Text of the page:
Northern Ireland

WW1 Battle of Festubert: Royal Inniskilling Fusiliers' role recalled

Inniskilling fusiliers in trenches Image copyright Inniskillings Museum
Image caption Soldiers from the Royal Inniskilling Fusiliers pictured in the trenches days before going into battle

A County Fermanagh-based regiment's role in one of the bloodiest battles of World War One is being recalled 100 years on.

A total of 252 soldiers of the Royal Inniskilling Fusiliers were killed at Festubert in France on 15 May 1915 in what was the first planned night attack of the war.

In total, more than 20,000 men died over 10 days of fighting.

The Enniskillen-based regiment suffered its heaviest losses of World War One, enduring a higher rate of casualties than at the battle of the Somme.

While the Somme lives on in popular memory, evoking military slaughter on an industrial scale, the battle of Festubert is often overlooked.

Inniskillings Museum, which is devoted to the history of the regiment, has released some startling photographs taken of soldiers in the days before they went into battle.

Image copyright Inniskillings museum
Image caption Three days before the attack, the 2nd Battalion Royal Inniskilling Fusiliers were pictured at Richebourg, a French village
Image copyright Inniskillings museum
Image caption Soldiers Crawford, Hinds, Cox, Daniels and Lyons pictured in the trenches at the French village of Cuinchy
Image copyright Inniskillings museum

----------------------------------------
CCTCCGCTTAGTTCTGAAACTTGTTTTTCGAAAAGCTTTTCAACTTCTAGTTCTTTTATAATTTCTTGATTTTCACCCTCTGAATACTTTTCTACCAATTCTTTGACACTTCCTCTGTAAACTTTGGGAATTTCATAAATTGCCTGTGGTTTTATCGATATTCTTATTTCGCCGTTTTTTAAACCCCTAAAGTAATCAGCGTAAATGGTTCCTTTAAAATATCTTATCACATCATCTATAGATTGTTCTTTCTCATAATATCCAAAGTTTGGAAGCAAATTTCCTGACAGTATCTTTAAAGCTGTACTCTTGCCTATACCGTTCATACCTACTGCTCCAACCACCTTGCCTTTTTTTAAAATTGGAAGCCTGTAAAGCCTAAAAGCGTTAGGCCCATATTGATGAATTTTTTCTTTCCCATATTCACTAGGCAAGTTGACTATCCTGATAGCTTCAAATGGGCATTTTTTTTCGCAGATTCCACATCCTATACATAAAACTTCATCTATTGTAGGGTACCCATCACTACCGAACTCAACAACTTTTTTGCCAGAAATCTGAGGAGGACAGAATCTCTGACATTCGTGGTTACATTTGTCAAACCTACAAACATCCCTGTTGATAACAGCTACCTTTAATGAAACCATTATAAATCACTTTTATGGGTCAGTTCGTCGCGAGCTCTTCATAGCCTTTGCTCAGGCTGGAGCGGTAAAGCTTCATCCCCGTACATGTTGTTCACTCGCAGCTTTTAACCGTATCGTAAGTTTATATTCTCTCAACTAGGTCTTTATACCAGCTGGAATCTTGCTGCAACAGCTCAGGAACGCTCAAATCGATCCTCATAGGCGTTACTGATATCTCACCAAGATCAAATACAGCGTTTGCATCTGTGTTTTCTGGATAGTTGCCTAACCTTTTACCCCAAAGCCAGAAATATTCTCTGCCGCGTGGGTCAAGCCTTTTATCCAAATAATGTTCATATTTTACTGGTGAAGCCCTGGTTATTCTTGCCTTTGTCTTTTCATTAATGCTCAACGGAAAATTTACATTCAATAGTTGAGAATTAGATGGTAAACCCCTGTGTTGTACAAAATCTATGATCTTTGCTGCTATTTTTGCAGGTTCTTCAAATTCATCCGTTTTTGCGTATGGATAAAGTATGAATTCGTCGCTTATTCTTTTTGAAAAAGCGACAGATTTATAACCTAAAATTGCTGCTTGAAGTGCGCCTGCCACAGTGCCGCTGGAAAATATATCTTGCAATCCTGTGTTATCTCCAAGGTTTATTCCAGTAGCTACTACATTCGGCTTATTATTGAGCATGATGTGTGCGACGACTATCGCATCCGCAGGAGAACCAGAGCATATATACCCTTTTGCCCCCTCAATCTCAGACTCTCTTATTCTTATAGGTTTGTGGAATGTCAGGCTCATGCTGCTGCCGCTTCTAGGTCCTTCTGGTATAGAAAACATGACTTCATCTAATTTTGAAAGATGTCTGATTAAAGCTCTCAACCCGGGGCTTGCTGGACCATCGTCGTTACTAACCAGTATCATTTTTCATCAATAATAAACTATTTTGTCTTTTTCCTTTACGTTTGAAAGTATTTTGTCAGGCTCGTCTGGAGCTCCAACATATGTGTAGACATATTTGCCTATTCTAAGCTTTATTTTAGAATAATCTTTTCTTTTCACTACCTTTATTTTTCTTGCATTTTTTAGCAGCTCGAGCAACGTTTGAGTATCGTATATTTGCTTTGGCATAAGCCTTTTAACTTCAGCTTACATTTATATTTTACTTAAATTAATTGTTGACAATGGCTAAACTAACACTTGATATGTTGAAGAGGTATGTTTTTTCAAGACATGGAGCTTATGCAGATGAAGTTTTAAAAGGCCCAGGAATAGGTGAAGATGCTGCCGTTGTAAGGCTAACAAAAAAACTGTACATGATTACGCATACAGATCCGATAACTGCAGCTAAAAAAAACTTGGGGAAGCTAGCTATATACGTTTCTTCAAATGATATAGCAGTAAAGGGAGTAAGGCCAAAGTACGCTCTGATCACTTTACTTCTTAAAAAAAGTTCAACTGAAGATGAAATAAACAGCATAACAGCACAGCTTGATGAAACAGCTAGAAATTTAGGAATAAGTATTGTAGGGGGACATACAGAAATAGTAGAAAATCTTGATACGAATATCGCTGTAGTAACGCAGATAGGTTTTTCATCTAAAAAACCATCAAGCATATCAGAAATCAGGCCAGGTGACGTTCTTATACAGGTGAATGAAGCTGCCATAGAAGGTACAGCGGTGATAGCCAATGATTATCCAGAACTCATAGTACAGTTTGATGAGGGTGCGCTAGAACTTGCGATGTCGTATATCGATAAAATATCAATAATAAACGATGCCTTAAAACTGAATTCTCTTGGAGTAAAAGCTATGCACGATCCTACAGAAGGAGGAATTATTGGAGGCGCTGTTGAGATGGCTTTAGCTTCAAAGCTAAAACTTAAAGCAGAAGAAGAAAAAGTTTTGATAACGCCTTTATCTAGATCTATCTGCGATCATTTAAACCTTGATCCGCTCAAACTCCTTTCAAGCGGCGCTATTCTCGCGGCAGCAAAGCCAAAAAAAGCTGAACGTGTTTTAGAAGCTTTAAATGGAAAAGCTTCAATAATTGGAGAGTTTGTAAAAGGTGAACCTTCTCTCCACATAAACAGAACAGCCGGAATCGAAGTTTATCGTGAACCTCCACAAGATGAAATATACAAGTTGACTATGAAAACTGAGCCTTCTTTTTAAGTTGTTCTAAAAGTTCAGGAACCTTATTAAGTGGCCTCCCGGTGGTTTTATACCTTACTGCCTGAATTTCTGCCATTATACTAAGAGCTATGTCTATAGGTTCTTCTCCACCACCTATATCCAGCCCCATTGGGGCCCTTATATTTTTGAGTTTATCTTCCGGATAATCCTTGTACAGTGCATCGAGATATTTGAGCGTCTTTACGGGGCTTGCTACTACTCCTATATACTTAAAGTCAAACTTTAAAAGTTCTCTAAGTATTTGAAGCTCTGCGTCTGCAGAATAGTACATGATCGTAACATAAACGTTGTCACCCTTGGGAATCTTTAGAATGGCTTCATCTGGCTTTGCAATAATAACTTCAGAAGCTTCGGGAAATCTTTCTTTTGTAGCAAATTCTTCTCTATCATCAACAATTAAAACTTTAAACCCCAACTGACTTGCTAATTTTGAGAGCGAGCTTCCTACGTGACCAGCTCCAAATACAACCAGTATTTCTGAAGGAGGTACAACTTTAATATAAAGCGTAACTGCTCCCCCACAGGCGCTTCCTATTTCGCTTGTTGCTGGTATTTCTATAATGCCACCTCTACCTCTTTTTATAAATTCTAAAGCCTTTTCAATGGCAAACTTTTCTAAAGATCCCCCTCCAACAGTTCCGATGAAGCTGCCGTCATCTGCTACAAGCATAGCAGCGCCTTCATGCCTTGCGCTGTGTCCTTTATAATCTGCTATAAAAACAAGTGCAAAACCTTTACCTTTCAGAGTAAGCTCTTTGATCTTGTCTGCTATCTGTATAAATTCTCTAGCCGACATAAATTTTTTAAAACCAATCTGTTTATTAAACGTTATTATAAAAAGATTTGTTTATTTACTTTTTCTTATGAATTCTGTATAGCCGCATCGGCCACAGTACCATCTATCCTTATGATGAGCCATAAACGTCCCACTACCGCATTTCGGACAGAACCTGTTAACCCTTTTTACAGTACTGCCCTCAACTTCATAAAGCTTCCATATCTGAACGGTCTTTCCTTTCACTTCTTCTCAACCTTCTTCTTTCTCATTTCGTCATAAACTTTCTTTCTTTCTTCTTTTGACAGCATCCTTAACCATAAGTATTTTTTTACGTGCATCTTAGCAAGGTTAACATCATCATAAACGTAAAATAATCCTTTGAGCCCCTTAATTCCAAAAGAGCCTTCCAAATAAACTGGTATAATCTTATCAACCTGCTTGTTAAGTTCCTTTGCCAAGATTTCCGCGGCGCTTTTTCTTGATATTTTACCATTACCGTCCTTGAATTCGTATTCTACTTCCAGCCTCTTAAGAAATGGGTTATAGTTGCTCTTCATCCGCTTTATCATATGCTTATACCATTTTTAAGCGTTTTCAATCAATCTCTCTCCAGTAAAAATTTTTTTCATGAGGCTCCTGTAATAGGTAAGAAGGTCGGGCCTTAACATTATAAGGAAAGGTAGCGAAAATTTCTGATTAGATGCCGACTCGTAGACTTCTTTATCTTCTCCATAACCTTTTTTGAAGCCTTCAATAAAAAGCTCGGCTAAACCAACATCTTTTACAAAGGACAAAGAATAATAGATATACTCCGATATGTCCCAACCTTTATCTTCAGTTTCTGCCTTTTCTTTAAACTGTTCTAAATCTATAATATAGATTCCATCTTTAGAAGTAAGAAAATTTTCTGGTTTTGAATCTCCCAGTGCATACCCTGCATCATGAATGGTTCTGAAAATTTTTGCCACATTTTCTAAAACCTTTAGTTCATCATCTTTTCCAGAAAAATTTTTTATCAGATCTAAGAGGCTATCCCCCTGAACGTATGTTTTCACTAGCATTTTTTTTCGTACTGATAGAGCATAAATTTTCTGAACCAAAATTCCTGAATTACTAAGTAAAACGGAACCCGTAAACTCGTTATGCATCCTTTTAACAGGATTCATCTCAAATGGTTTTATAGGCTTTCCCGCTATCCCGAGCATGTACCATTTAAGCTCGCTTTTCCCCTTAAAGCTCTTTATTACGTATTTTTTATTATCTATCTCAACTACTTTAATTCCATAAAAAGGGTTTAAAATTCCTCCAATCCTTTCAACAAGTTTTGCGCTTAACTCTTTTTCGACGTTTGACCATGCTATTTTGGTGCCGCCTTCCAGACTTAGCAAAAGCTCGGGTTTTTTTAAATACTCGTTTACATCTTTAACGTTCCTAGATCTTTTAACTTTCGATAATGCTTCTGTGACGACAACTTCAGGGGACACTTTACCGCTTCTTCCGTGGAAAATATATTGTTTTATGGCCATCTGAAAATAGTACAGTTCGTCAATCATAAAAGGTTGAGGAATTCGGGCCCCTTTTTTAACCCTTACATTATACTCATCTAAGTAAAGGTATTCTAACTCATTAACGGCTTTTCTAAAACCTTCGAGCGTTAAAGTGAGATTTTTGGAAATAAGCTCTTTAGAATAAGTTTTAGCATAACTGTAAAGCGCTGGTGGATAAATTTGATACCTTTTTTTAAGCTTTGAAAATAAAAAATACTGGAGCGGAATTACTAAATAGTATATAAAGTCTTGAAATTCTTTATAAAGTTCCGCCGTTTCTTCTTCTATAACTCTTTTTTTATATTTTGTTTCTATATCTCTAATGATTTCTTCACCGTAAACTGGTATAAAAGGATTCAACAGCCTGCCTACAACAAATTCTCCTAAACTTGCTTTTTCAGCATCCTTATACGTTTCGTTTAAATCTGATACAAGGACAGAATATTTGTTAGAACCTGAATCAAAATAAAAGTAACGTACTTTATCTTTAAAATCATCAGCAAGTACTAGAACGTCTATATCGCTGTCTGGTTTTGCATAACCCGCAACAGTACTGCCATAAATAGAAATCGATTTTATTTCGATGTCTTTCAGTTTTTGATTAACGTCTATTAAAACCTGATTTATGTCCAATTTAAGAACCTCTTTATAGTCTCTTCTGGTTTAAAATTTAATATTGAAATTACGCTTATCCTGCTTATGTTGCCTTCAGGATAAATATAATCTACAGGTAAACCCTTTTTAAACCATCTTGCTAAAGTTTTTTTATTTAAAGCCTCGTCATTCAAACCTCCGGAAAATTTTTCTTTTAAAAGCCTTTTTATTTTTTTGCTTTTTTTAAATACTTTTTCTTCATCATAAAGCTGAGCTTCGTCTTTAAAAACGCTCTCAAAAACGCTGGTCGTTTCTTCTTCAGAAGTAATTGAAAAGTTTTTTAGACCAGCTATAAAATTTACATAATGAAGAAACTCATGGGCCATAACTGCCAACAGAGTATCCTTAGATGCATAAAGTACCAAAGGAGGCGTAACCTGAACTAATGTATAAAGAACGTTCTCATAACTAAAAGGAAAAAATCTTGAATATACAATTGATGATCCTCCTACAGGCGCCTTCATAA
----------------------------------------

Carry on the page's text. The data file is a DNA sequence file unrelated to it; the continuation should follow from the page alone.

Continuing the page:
Image caption These soldiers - JH Stewart, EEJ Moore, CC Hewitt and VES Mattocks - were all wounded or killed

During the month of May 1915, 392 men from the regiment were killed in battle. Some of them featured in photographs taken just a few days before.

In the months following the battle, reports would appear in the regiment's journal, the Sprig of Shillelagh, documenting the extent of what had happened.

Sgt R Langford wrote: "Many of our wounded were buried by shells in dug-outs where they had been placed for safety."

Wives would search for news of their husbands, while others supplied photographs of where their husbands were known to have died for obituaries.

The battle is also being commemorated on the Scottish isle of Skye, where the town of Portree lost 10 men in a single night.

Many of the men from Skye, Kingussie and Beauly who died at Festubert had played shinty, a fact recalled in some of the events.

Shinty commentator and historian Hugh Dan MacLennan is among those taking part in the commemorations.

He said: "Festubert is our focus because it was one of the first great killing battles, which saw death on an industrial scale.

"Not only that, but its impact on Highland communities is beyond belief."

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